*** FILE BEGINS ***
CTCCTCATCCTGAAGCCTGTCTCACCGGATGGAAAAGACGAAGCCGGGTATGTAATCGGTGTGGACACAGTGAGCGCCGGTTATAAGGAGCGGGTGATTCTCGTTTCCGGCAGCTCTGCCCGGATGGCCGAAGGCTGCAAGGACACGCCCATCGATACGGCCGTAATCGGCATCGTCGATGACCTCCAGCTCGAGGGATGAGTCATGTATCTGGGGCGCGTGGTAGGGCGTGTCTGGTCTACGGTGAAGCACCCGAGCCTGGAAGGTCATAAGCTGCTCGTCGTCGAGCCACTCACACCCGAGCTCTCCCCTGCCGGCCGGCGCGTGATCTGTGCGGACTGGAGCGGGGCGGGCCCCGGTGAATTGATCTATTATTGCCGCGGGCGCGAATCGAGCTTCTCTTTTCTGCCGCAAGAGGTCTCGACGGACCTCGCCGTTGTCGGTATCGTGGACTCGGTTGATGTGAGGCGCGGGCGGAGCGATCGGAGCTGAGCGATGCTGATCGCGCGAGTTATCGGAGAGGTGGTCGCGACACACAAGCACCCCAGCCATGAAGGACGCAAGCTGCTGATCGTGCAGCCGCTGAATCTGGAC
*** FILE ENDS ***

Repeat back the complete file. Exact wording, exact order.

CTCCTCATCCTGAAGCCTGTCTCACCGGATGGAAAAGACGAAGCCGGGTATGTAATCGGTGTGGACACAGTGAGCGCCGGTTATAAGGAGCGGGTGATTCTCGTTTCCGGCAGCTCTGCCCGGATGGCCGAAGGCTGCAAGGACACGCCCATCGATACGGCCGTAATCGGCATCGTCGATGACCTCCAGCTCGAGGGATGAGTCATGTATCTGGGGCGCGTGGTAGGGCGTGTCTGGTCTACGGTGAAGCACCCGAGCCTGGAAGGTCATAAGCTGCTCGTCGTCGAGCCACTCACACCCGAGCTCTCCCCTGCCGGCCGGCGCGTGATCTGTGCGGACTGGAGCGGGGCGGGCCCCGGTGAATTGATCTATTATTGCCGCGGGCGCGAATCGAGCTTCTCTTTTCTGCCGCAAGAGGTCTCGACGGACCTCGCCGTTGTCGGTATCGTGGACTCGGTTGATGTGAGGCGCGGGCGGAGCGATCGGAGCTGAGCGATGCTGATCGCGCGAGTTATCGGAGAGGTGGTCGCGACACACAAGCACCCCAGCCATGAAGGACGCAAGCTGCTGATCGTGCAGCCGCTGAATCTGGAC